Animal Behavior: How Porcupines Mourn Their Dead

Animal Behavior: How Porcupines Mourn Their Dead

J.P. Harpignies is a long-time Brooklyn resident and has been working with Bioneers since 1990. He served as the associate editor of several Bioneers titles, including Ecological Medicine and Nature’s Operating Instructions, and has spoken at a number of Bioneers National Conferences throughout the years. J.P was previously the director at the New York Open Center and founder of the Eco-Metropolis conference.

In Animal Encounters (Cool Grove Press, 2014), J.P. Harpignies illustrates how much contact we have with non-human animals, both domesticated and wild, even as largely urban citizens of the 21st Century. The book describes Harpignies’s personal run-ins with animals in the wild, and how these encounters have helped to shape him, over the decades.

The excerpt that follows recounts two incidents with porcupines in upstate New York.

I’ve seen just a few porcupines in my life, in the woods in upstate New York, and, for obvious reasons I gave them a wide berth. I’ve also seen a half dozen or more dead ones that had been run over by cars, and I knew at one time a family of Chinese artists who lived in Woodstock who on a couple of occasions removed the quills from road-killed porcupines they found to use in calligraphy and artwork. The parents, both from rural China, had apparently been taught how to do this in their homeland. But on two occasions, one humiliating and one heartbreaking, I had more charged encounters with porcupines.

The first was during a canoe and camping trip on Long Lake in the Adirondacks region of New York. There were four of us on the expedition, and that day we were a bit disorganized and had gotten a late start. Night was falling, and it had taken us a while to find a suitable place to come ashore and put up our tents in that very densely forested area, so we were fumbling with our gear with almost no light, as we hadn’t yet started a fire. Suddenly an animal was right among us, making very aggressive sounds. Of course, our first thought was that it was a bear and we panicked and jumped back and reached for our flashlights, and it turned out, to our relief (at least initially), to be a porcupine. We figured multiple flashlights in its face and four much bigger mammals yelling at it would drive it away. No such luck. At first it just stared us down and growled and hissed. When we made shooing sounds and movements, it charged toward whomever had made a threatening gesture, and we would leap away trying to get up higher on any rocks or logs we could find. This lasted a good ten minutes. It eventually left, ambling away slowly, taking its own sweet time, and, after a while, we chuckled about it, but it’s a bit hard to savor the feeling of proudly returning to the wild woods like one’s primal, archaic ancestors, when you’ve been intimidated and basically chased up a tree by a rodent.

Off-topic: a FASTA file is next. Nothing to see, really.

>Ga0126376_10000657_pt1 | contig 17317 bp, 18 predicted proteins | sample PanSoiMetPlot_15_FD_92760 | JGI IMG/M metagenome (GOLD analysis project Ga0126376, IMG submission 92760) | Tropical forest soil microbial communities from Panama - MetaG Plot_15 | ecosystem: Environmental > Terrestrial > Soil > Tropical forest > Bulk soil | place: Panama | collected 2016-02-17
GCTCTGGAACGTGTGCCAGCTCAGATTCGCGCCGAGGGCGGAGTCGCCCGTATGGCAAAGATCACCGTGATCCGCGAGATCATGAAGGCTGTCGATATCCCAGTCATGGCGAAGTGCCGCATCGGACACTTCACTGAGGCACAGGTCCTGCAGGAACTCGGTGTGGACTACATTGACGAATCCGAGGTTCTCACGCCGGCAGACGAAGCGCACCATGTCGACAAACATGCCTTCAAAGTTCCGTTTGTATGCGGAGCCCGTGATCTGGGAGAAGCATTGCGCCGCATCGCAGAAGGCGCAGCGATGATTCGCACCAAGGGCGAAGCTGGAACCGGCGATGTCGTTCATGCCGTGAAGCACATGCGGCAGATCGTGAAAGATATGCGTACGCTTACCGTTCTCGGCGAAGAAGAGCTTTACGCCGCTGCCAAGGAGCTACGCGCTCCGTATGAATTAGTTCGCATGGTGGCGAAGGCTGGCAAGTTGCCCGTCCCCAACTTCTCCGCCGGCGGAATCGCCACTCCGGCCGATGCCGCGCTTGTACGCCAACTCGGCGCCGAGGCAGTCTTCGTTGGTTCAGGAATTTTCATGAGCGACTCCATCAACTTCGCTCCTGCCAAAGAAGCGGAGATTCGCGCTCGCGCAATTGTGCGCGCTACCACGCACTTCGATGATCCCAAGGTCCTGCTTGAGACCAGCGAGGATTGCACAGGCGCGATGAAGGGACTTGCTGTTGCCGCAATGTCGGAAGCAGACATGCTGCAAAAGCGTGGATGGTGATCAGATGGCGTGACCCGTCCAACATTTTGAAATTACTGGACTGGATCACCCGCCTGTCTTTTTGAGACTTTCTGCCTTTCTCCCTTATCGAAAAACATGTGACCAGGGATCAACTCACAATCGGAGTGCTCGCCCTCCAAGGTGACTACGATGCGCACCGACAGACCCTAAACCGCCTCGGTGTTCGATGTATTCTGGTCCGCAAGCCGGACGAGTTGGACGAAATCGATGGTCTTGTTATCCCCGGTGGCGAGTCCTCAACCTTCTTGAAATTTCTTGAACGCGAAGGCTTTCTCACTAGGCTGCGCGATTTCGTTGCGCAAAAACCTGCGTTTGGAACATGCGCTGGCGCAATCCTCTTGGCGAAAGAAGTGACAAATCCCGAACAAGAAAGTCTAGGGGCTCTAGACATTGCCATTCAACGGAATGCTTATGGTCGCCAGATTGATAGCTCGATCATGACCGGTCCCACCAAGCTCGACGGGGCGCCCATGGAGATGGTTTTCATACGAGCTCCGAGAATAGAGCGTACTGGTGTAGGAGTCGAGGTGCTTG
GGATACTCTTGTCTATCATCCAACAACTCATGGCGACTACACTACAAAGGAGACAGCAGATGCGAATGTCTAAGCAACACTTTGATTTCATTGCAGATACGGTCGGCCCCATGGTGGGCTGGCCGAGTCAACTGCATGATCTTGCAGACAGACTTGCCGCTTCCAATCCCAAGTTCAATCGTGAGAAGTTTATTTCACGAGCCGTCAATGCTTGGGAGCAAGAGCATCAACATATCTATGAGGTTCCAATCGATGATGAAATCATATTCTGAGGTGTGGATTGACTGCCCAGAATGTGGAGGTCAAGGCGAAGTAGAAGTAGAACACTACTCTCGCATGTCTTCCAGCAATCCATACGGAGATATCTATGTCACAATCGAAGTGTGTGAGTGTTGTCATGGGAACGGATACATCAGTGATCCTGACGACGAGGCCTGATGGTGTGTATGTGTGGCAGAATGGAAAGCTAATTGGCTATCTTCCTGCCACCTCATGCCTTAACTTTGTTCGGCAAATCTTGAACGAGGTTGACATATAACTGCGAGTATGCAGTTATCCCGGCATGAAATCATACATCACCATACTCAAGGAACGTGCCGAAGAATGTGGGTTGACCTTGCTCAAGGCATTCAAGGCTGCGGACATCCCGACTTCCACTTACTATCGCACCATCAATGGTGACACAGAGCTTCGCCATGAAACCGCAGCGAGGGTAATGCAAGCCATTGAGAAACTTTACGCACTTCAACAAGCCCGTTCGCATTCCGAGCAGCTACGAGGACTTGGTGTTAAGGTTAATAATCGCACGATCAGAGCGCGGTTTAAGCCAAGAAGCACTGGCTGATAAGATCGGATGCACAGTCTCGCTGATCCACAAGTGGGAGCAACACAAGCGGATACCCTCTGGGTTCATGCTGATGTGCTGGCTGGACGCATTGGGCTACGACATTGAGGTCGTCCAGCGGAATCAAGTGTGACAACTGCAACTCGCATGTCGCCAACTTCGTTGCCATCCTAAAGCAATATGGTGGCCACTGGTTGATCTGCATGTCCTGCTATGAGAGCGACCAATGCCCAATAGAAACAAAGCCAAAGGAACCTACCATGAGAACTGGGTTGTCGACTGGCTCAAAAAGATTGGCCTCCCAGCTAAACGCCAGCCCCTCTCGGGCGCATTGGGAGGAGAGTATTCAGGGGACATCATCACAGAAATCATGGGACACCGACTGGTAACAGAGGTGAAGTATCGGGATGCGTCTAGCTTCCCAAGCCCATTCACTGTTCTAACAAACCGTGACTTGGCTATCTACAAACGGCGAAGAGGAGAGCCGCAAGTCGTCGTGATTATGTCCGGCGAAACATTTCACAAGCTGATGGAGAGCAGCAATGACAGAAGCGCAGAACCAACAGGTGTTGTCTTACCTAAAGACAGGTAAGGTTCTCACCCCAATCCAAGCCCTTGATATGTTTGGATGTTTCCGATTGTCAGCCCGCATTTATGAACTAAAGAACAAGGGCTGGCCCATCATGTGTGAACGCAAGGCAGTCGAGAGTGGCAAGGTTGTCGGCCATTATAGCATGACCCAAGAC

The other incident dramatically changed my feelings about porcupines. During a roughly twenty-year period during which I spent parts of every summer in the Catskills, I spent a lot of time in probably my favorite place on Earth, a steep, heavily forested canyon (as they’re called in that region, a “clove”—probably a derivation of an old Dutch term for a cleft in the mountains), carved out over the millennia by a marvelously gushing stream with a great variety of waterfalls and swimming holes. I still go there a few times a year on a pilgrimage of sorts. The first few years after I discovered the place, I almost never ran into any other humans up there. One had to trespass a bit and discreetly cross some private property to get into the state land, and other than a few local kids who occasionally went swimming in one of the first few deep and wide pools or the very rare fly fisherman, it was virtually unvisited. I had heard that some of the local old-timers feared the place because every once in a while someone died, slipping off one of the steep rocky slopes, and because there were old stories about copperheads living up there. I went to that canyon a lot and explored, swam, and meditated under waterfalls, etc., and fell in love with the place, more than I have with any other spot on Earth.